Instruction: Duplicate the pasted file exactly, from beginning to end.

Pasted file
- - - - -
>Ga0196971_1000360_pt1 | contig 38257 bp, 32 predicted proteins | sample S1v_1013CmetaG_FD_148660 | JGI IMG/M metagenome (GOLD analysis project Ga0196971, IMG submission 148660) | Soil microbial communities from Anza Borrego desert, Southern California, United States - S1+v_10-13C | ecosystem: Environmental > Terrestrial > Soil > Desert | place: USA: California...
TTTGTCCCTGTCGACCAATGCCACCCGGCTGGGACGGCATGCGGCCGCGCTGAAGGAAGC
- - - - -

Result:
>Ga0196971_1000360_pt1 | contig 38257 bp, 32 predicted proteins | sample S1v_1013CmetaG_FD_148660 | JGI IMG/M metagenome (GOLD analysis project Ga0196971, IMG submission 148660) | Soil microbial communities from Anza Borrego desert, Southern California, United States - S1+v_10-13C | ecosystem: Environmental > Terrestrial > Soil > Desert | place: USA: California...
TTTGTCCCTGTCGACCAATGCCACCCGGCTGGGACGGCATGCGGCCGCGCTGAAGGAAGC